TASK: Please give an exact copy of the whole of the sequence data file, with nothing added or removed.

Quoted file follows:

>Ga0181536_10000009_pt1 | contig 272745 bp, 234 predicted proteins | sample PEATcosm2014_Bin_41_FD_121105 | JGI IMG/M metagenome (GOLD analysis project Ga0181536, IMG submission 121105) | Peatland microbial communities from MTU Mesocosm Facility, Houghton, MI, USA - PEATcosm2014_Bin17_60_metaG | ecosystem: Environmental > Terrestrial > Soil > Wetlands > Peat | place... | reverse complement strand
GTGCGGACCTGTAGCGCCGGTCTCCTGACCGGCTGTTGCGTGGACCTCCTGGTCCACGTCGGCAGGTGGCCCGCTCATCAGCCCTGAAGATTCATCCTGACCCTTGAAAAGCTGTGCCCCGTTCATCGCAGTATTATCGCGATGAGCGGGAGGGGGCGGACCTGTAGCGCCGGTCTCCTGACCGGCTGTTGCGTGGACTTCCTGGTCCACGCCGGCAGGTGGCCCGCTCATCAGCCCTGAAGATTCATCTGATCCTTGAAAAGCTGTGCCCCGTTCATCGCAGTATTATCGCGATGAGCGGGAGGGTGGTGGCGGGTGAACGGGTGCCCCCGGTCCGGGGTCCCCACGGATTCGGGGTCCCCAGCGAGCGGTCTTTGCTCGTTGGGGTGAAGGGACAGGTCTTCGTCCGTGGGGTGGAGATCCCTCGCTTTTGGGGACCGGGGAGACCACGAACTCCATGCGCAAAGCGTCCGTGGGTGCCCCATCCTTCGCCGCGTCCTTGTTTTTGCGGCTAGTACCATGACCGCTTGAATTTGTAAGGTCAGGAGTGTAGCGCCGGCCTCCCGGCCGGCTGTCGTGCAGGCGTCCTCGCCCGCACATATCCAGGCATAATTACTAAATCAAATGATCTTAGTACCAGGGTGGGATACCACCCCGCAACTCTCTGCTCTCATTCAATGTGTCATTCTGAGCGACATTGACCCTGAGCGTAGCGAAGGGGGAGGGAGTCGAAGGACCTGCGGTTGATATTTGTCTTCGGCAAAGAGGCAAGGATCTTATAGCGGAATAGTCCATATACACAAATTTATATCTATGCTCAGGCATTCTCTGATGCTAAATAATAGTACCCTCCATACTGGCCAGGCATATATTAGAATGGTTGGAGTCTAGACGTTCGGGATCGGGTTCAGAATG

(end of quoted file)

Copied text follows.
>Ga0181536_10000009_pt1 | contig 272745 bp, 234 predicted proteins | sample PEATcosm2014_Bin_41_FD_121105 | JGI IMG/M metagenome (GOLD analysis project Ga0181536, IMG submission 121105) | Peatland microbial communities from MTU Mesocosm Facility, Houghton, MI, USA - PEATcosm2014_Bin17_60_metaG | ecosystem: Environmental > Terrestrial > Soil > Wetlands > Peat | place... | reverse complement strand
GTGCGGACCTGTAGCGCCGGTCTCCTGACCGGCTGTTGCGTGGACCTCCTGGTCCACGTCGGCAGGTGGCCCGCTCATCAGCCCTGAAGATTCATCCTGACCCTTGAAAAGCTGTGCCCCGTTCATCGCAGTATTATCGCGATGAGCGGGAGGGGGCGGACCTGTAGCGCCGGTCTCCTGACCGGCTGTTGCGTGGACTTCCTGGTCCACGCCGGCAGGTGGCCCGCTCATCAGCCCTGAAGATTCATCTGATCCTTGAAAAGCTGTGCCCCGTTCATCGCAGTATTATCGCGATGAGCGGGAGGGTGGTGGCGGGTGAACGGGTGCCCCCGGTCCGGGGTCCCCACGGATTCGGGGTCCCCAGCGAGCGGTCTTTGCTCGTTGGGGTGAAGGGACAGGTCTTCGTCCGTGGGGTGGAGATCCCTCGCTTTTGGGGACCGGGGAGACCACGAACTCCATGCGCAAAGCGTCCGTGGGTGCCCCATCCTTCGCCGCGTCCTTGTTTTTGCGGCTAGTACCATGACCGCTTGAATTTGTAAGGTCAGGAGTGTAGCGCCGGCCTCCCGGCCGGCTGTCGTGCAGGCGTCCTCGCCCGCACATATCCAGGCATAATTACTAAATCAAATGATCTTAGTACCAGGGTGGGATACCACCCCGCAACTCTCTGCTCTCATTCAATGTGTCATTCTGAGCGACATTGACCCTGAGCGTAGCGAAGGGGGAGGGAGTCGAAGGACCTGCGGTTGATATTTGTCTTCGGCAAAGAGGCAAGGATCTTATAGCGGAATAGTCCATATACACAAATTTATATCTATGCTCAGGCATTCTCTGATGCTAAATAATAGTACCCTCCATACTGGCCAGGCATATATTAGAATGGTTGGAGTCTAGACGTTCGGGATCGGGTTCAGAATG